#AspieLife: Forgiveness


Yes, even if you have Asperger Syndrome (Autism Spectrum Disorder) and people are mean to you all the time, you still have to forgive people. It’s an essential social skill you have to cultivate. And if you have certain religious beliefs (Christian,) you are expected to forgive people. Even if they ‘discriminate’ against you.

It can be really hard, though. I have had an instance when a person who had been rejecting me for years really wronged me, and this person staged a confrontation with me, in which the person was clearly very angry, but the person claimed to not be angry. Another, non-Aspie person in the room at the time confirmed my impression that the person in question was indeed angry. I hate being lied to that way, because as an Aspie I have limited social skills, and a tendency to believe I am the one at fault in any social situation. If the person would have just said he didn’t like me because I was ‘weird’ and it made him mad to have to have any contact with me at all, that would have been easier to forgive than the lie.

Yes, I know, the person is probably in denial about his own emotional state. And I know that as a Christian I need to forgive if I want God to forgive me. But it’s hard to forgive someone who is not sorry, who blames me for the problem, who will continue to wrong me and blame me for it, and will not change.

The situation makes me angry, for reasons I won’t go in to here. But the Bible teaches ‘love your enemy,’ and if someone chooses to act like my enemy, I not only am required to forgive that person but to love him. It ain’t easy, though.

As a person with Asperger Syndrome, I know I often need forgiveness because I say the wrong thing, or say things where eavesdroppers can hear me and be offended. It’s part of my weak social skills. But it’s harder to forgive a neurotypical person for something I feel he should have not done to me, because I assume they have better social skills and just choose not to exercise them in my case. But, really, being neurotypical doesn’t mean having perfect social skills or being a nice person or being free from bad traits such as passive-aggressive behavior.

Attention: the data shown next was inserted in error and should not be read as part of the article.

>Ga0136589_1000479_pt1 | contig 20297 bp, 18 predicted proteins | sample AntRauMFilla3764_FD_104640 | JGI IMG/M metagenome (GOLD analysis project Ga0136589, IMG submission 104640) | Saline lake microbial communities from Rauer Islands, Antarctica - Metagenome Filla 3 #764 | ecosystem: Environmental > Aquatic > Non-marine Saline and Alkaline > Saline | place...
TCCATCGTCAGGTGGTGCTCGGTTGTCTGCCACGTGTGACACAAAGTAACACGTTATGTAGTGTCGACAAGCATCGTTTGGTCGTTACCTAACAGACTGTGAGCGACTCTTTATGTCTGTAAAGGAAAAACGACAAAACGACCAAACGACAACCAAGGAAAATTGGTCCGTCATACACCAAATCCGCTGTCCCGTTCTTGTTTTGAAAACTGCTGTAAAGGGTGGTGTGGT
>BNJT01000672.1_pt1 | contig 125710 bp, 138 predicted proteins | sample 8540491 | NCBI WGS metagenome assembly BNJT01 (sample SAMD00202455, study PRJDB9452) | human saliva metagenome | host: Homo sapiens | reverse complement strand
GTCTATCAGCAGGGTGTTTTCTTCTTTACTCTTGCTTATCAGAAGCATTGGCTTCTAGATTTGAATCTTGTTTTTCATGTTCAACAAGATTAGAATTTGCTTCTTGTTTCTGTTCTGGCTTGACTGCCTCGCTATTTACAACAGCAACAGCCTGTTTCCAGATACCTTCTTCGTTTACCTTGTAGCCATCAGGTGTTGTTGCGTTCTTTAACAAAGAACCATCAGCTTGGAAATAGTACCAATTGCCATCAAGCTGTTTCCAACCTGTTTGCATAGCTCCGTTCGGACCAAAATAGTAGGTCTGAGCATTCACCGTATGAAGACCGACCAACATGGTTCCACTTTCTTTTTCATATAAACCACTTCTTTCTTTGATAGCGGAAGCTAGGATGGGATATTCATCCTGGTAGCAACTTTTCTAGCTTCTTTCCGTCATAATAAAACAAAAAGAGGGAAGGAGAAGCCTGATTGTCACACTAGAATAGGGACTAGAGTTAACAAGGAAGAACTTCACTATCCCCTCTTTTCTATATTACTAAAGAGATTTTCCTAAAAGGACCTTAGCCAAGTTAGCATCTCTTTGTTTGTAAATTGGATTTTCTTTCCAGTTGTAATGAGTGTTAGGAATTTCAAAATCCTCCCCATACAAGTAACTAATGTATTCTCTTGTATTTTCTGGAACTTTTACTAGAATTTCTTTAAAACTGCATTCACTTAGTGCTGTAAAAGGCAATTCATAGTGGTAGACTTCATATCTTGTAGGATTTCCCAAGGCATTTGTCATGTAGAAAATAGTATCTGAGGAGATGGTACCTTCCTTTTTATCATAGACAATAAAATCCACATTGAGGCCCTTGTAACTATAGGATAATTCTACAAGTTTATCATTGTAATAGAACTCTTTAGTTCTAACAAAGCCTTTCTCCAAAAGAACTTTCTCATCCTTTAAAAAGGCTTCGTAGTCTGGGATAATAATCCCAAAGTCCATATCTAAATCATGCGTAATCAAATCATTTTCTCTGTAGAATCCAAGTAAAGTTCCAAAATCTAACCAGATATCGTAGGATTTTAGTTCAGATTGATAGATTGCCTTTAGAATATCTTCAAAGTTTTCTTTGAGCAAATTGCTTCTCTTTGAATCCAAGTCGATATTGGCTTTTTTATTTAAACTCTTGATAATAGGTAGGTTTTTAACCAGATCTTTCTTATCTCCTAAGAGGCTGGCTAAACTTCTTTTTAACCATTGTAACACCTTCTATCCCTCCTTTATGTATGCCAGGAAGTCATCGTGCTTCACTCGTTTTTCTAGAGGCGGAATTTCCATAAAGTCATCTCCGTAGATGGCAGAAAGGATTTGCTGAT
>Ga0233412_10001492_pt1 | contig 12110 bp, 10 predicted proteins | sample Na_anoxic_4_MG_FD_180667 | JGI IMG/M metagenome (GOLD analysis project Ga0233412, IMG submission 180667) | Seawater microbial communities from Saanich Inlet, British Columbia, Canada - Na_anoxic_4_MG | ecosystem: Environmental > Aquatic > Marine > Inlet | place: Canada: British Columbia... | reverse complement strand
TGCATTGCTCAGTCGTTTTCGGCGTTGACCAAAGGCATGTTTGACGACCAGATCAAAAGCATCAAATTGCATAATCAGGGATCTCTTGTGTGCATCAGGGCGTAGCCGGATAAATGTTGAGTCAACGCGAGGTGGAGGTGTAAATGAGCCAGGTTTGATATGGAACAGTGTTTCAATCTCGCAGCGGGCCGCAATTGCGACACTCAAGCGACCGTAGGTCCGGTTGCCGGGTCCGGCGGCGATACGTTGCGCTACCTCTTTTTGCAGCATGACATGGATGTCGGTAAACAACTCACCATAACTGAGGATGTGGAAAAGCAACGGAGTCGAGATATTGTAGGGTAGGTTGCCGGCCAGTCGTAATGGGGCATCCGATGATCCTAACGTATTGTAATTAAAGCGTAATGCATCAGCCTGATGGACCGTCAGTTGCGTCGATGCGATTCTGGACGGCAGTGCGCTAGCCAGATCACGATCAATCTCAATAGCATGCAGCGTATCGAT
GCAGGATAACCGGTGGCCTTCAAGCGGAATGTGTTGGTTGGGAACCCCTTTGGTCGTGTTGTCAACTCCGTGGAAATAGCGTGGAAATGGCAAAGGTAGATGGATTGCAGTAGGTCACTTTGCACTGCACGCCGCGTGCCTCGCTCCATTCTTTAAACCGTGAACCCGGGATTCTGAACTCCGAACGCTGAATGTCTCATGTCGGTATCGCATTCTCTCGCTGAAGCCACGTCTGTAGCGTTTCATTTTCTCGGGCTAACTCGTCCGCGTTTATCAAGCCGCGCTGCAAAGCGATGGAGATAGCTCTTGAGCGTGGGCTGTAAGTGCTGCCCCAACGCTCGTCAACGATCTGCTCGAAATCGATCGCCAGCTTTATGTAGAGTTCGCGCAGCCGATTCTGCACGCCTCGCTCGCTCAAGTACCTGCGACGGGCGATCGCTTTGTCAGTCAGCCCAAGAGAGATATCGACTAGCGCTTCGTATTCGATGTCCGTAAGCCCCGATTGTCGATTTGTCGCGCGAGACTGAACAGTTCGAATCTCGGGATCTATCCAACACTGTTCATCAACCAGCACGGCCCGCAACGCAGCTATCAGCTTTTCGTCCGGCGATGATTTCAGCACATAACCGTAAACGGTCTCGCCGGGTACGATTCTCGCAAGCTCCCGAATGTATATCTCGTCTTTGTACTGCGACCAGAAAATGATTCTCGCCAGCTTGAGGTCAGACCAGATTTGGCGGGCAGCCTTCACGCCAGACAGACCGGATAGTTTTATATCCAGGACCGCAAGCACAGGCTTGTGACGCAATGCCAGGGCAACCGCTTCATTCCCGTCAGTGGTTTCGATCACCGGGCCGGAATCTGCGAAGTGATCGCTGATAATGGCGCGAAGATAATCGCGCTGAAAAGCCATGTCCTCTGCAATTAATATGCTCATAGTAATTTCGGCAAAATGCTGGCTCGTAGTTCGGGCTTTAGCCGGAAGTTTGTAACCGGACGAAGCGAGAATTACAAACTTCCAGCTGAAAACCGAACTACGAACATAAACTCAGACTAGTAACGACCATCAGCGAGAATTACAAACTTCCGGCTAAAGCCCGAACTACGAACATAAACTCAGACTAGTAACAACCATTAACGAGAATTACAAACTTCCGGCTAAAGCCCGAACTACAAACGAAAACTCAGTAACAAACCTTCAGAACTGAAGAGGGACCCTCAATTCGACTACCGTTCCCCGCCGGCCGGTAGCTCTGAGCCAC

To forgive my ‘person,’ I have decided to pray for that person. My goal is to pray one decade of the rosary per day for that person. If you don’t know what a rosary decade is, it is 1/5 of the ‘normal’ rosary prayer. I have had a hard time doing a whole rosary at a time for years, and since my stroke it’s even harder, so I am going for the shorter 1 decade at a time rosary prayer.

If you have a problem with a specific person that it is hard to forgive, I recommend prayer for that person as a solution. It’s a way of reminding yourself that God is in charge, even of that person. God can make that person more enlightened and a better person— or God can make you a more forgiving person. Or both.

Wednesday is now the day for Aspie Life posts. I hope.

Have you ever had a social situation that called for forgiveness, and had a hard time forgiving that person? What did you do about it? What would you suggest other people do in that situation?

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